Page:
Wednesday, October 15, 2008

JMeter Properties Help, Tips, and Examples

Unlike User Defined Variables in JMeter, that seem to be a hack, Properties seem to be well handled and robust in use.

The first benefit of properties is they can be defined outside of your test plan. This allows you to feed parameters into a test plan. Common methods you can use (but not an all inclusive list) to define properties are

- Define them in a file which is read in when JMeter starts
- pass them on the command line to JMeter using -Jpropertyname=value
- in your test plan using __setProperty function

Unlike User Defined Variables, there is no separate controller for setting or manipulating Properties, so initially you may pass them over. Don't! You just need to get used to evaluating, computing, and setting them 'in line' with the rest of the test. You can also cheat and put functions in places like comments of test elements. So if you want to say use __setProperty and nothing else,, you can create a simple Test Action Sampler and put the function in the comment field of the sampler.

Properties have the benefit over Variables in that
- their scope is the entire test, not just a local thread
- they can be redefined during the test if needed
- their values can be fed into the test externally
- the _property function allows the use of default values

An example in some of my tests is I need to populate some variables for my simulation externally so they can be flexible and controlled by an external script. How many threads to use, how many loops, etc. However, I do not want to be burdened with defining all these parameters every time the test is ran, only if I want to change them.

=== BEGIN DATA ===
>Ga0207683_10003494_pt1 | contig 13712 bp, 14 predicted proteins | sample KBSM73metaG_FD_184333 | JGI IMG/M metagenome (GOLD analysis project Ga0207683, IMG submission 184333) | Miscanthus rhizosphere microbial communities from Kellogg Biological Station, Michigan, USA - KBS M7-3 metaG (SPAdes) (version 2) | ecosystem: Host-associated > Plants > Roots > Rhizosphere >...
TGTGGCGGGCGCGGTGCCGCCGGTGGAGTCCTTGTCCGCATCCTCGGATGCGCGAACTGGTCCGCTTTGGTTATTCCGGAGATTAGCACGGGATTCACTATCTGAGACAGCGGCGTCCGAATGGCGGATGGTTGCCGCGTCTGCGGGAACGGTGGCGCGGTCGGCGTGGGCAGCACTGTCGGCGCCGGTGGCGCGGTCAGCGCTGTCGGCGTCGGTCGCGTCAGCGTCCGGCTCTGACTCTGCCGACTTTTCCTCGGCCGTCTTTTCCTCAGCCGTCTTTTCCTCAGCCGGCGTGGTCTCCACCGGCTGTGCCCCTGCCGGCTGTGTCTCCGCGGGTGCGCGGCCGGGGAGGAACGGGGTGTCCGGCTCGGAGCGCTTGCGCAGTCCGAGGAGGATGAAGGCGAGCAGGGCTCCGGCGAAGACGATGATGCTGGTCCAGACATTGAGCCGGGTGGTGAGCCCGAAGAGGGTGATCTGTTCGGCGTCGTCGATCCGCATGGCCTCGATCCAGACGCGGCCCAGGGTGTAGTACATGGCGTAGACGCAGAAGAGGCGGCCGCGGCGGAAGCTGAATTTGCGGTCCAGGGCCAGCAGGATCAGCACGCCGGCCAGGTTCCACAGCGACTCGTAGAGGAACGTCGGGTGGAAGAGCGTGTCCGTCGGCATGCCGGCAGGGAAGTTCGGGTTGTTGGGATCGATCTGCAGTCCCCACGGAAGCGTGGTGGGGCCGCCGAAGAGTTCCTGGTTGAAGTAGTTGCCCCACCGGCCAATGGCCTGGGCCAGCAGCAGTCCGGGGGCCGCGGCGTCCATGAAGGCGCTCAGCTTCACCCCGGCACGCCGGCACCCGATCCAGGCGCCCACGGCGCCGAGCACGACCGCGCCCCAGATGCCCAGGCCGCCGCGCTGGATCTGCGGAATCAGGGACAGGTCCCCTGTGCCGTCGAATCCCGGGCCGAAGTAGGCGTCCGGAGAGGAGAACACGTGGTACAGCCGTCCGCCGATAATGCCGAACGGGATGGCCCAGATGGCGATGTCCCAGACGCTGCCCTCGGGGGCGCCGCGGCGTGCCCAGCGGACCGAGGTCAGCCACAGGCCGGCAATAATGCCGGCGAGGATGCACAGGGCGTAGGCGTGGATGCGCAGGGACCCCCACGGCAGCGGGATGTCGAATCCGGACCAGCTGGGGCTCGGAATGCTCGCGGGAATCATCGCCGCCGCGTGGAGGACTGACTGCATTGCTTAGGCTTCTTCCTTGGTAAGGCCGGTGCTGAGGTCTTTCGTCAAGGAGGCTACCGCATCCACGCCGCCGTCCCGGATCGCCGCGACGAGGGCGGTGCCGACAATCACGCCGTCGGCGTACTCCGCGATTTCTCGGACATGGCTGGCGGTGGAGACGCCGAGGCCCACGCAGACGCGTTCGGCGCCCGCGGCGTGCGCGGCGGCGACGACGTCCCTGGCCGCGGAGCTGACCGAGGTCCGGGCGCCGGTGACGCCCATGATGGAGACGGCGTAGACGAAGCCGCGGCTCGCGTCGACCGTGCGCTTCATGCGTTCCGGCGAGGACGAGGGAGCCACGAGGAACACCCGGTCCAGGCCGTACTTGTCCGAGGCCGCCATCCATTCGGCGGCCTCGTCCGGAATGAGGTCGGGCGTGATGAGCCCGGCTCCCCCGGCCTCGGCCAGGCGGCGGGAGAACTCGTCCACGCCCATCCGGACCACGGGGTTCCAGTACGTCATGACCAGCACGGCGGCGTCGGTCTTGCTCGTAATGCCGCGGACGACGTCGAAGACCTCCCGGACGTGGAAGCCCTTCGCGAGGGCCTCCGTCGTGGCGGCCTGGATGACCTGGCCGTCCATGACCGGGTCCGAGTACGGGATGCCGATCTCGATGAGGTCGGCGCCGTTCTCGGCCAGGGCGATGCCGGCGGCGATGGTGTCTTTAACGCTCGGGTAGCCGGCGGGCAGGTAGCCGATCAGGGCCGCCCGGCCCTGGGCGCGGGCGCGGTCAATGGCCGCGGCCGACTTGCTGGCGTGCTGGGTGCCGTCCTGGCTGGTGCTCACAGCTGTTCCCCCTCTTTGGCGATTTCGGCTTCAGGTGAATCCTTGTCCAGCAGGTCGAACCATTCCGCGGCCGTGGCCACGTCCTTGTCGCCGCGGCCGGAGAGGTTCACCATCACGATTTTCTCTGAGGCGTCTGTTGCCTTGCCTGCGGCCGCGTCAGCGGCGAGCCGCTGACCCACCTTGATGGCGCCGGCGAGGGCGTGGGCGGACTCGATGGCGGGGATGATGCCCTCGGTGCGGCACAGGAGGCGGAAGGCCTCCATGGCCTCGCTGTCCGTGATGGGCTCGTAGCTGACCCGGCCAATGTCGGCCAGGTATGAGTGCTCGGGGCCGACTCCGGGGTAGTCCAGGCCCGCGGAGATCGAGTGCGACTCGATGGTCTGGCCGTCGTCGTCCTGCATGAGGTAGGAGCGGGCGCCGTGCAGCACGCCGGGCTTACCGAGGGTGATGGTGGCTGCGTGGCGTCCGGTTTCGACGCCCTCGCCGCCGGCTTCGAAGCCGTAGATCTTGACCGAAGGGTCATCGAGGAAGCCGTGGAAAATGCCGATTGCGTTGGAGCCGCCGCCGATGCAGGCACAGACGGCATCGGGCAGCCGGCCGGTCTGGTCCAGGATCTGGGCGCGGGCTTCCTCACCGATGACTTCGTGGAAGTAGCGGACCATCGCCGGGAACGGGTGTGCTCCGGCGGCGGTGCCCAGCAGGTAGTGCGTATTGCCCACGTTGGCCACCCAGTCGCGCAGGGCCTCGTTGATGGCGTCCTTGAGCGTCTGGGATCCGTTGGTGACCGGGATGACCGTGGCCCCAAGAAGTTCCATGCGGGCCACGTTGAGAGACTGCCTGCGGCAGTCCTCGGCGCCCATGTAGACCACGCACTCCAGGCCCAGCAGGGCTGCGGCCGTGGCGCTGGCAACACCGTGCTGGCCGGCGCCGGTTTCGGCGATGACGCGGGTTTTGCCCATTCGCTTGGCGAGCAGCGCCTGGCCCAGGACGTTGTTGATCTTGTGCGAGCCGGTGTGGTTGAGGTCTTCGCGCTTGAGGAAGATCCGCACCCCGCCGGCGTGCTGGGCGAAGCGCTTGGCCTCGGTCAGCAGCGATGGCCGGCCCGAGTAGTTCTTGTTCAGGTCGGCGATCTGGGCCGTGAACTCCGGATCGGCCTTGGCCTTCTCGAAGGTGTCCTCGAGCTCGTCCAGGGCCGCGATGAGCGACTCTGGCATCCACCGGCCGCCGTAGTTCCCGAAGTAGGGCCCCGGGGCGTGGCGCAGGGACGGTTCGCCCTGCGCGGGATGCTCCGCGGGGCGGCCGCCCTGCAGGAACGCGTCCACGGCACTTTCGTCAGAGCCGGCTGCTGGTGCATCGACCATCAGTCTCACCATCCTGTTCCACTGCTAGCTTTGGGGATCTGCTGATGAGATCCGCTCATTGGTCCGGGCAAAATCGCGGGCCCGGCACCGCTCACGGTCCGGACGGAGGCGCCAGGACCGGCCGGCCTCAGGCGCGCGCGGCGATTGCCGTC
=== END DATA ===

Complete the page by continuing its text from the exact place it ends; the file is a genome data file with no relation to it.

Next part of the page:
The best way to do this is use the __property function with it's default value parameter. __P is a shorthand property function. So the Loop Count Parameter of my Loop Controller is defined as


If the property named p_ptploopcount is not defined, the test will loop once, and will not fail to execute because of a missing value in the Loop Controller. I don't have to worry about defining p_ptploopcount before using it either since I used the arguement that assigns a default value of 1 if it hasn't been defined. I can override the default value to be 10 on the command line by doing something like this

jmeter -t testplan.jmx -Jp_ptploopcount=10

This method allows for very flexible test plans that can be scaled up or down without modifying the test plan itself.

You can also pre-populate properties using a file. The gotcha to watch out for though is if you are using the jmeter GUI, the file is only loaded when jmeter is launched. So you can not change the values, and simply re-run the test without closing and reopening JMeter.

Make sure you remember to name your properties and variables accordingly so you don't forget how to reference them! Variables can be referenced simply by ${name} where properties must be referenced using the __P or __property function

I name all my properties with a p_ prefix to ensure I remember they are properties, and not user defined variables

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